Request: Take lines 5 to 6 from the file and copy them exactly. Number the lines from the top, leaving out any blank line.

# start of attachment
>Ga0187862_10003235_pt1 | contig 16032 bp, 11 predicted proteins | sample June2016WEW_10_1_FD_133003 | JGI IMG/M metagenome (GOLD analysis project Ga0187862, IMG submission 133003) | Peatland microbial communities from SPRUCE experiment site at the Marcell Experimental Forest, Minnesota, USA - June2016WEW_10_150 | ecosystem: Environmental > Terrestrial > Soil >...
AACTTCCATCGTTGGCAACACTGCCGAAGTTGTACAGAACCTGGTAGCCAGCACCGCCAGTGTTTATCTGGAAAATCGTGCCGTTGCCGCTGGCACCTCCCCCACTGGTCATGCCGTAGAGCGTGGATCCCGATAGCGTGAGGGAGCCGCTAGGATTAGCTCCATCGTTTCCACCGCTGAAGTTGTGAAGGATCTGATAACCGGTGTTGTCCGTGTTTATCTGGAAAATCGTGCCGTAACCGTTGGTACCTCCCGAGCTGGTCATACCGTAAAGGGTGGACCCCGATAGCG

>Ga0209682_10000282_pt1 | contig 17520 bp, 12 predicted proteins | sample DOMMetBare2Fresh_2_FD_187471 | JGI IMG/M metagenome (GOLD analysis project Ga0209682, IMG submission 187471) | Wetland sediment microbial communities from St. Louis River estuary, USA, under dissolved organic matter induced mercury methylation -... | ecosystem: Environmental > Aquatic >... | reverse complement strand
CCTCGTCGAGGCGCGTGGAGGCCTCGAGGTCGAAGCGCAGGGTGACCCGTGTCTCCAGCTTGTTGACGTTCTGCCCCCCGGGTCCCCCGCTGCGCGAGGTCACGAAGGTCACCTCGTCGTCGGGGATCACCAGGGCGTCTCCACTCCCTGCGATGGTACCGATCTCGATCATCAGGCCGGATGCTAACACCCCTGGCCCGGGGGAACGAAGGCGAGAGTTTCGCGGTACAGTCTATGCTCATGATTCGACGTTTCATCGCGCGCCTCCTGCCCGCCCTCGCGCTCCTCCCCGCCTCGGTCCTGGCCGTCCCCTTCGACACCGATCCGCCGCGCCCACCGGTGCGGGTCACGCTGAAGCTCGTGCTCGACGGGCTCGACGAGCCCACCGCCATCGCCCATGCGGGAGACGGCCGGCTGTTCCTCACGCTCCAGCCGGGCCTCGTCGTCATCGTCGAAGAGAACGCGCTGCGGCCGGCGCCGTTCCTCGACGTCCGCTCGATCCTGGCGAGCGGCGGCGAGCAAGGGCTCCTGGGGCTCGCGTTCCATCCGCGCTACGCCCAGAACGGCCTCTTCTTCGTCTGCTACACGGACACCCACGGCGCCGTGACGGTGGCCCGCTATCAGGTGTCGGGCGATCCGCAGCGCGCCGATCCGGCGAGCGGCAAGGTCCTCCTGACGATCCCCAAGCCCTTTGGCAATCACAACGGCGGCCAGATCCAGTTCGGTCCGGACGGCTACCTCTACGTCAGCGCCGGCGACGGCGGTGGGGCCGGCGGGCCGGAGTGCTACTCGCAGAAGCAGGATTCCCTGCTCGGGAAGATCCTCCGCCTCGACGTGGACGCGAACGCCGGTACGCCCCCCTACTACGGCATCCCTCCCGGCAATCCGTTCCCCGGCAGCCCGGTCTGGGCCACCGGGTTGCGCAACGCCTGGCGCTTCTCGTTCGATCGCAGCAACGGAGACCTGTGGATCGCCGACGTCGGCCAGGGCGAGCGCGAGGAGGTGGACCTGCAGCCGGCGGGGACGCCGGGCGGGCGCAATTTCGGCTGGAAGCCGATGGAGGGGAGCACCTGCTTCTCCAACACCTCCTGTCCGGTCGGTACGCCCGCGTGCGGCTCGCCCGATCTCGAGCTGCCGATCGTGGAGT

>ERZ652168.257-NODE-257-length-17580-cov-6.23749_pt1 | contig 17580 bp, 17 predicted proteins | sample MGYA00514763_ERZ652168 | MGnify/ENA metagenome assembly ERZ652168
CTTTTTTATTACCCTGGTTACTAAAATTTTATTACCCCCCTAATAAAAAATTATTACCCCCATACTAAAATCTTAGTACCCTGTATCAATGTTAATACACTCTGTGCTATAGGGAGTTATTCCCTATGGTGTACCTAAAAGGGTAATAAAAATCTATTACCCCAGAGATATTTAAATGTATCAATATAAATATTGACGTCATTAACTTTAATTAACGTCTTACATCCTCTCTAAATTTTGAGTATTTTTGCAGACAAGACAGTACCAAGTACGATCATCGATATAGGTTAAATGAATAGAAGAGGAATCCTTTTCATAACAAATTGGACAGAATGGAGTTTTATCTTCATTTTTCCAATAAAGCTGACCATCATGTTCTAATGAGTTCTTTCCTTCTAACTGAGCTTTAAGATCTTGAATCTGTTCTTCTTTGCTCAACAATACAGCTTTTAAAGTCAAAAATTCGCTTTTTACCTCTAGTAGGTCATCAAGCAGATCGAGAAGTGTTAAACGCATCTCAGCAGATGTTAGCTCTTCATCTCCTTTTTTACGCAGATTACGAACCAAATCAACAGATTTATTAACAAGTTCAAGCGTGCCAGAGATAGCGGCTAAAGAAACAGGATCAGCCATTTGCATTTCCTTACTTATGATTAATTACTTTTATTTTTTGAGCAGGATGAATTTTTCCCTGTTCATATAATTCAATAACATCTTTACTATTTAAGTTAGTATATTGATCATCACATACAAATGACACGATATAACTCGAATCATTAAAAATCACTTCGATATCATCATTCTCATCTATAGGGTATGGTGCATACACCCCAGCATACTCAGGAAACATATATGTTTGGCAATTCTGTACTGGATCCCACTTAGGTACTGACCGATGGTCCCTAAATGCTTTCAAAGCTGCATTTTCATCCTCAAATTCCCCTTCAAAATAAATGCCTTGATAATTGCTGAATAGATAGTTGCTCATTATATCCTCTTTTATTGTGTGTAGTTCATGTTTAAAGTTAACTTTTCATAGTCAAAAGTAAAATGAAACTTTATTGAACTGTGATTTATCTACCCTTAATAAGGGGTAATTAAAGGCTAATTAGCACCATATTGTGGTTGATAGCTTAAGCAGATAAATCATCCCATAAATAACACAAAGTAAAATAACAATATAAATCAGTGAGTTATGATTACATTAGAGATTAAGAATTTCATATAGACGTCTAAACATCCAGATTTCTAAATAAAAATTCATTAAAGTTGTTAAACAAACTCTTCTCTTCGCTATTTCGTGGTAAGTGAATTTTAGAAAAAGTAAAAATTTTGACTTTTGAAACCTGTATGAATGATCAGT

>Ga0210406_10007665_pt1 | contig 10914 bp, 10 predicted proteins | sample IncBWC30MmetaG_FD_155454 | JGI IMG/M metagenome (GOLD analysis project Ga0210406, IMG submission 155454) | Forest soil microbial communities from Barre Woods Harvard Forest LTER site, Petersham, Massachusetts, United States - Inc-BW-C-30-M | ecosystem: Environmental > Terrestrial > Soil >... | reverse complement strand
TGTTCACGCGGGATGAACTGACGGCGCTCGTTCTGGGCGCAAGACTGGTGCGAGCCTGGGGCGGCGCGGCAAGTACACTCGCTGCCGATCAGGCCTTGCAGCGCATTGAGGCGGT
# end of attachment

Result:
>ERZ652168.257-NODE-257-length-17580-cov-6.23749_pt1 | contig 17580 bp, 17 predicted proteins | sample MGYA00514763_ERZ652168 | MGnify/ENA metagenome assembly ERZ652168
CTTTTTTATTACCCTGGTTACTAAAATTTTATTACCCCCCTAATAAAAAATTATTACCCCCATACTAAAATCTTAGTACCCTGTATCAATGTTAATACACTCTGTGCTATAGGGAGTTATTCCCTATGGTGTACCTAAAAGGGTAATAAAAATCTATTACCCCAGAGATATTTAAATGTATCAATATAAATATTGACGTCATTAACTTTAATTAACGTCTTACATCCTCTCTAAATTTTGAGTATTTTTGCAGACAAGACAGTACCAAGTACGATCATCGATATAGGTTAAATGAATAGAAGAGGAATCCTTTTCATAACAAATTGGACAGAATGGAGTTTTATCTTCATTTTTCCAATAAAGCTGACCATCATGTTCTAATGAGTTCTTTCCTTCTAACTGAGCTTTAAGATCTTGAATCTGTTCTTCTTTGCTCAACAATACAGCTTTTAAAGTCAAAAATTCGCTTTTTACCTCTAGTAGGTCATCAAGCAGATCGAGAAGTGTTAAACGCATCTCAGCAGATGTTAGCTCTTCATCTCCTTTTTTACGCAGATTACGAACCAAATCAACAGATTTATTAACAAGTTCAAGCGTGCCAGAGATAGCGGCTAAAGAAACAGGATCAGCCATTTGCATTTCCTTACTTATGATTAATTACTTTTATTTTTTGAGCAGGATGAATTTTTCCCTGTTCATATAATTCAATAACATCTTTACTATTTAAGTTAGTATATTGATCATCACATACAAATGACACGATATAACTCGAATCATTAAAAATCACTTCGATATCATCATTCTCATCTATAGGGTATGGTGCATACACCCCAGCATACTCAGGAAACATATATGTTTGGCAATTCTGTACTGGATCCCACTTAGGTACTGACCGATGGTCCCTAAATGCTTTCAAAGCTGCATTTTCATCCTCAAATTCCCCTTCAAAATAAATGCCTTGATAATTGCTGAATAGATAGTTGCTCATTATATCCTCTTTTATTGTGTGTAGTTCATGTTTAAAGTTAACTTTTCATAGTCAAAAGTAAAATGAAACTTTATTGAACTGTGATTTATCTACCCTTAATAAGGGGTAATTAAAGGCTAATTAGCACCATATTGTGGTTGATAGCTTAAGCAGATAAATCATCCCATAAATAACACAAAGTAAAATAACAATATAAATCAGTGAGTTATGATTACATTAGAGATTAAGAATTTCATATAGACGTCTAAACATCCAGATTTCTAAATAAAAATTCATTAAAGTTGTTAAACAAACTCTTCTCTTCGCTATTTCGTGGTAAGTGAATTTTAGAAAAAGTAAAAATTTTGACTTTTGAAACCTGTATGAATGATCAGT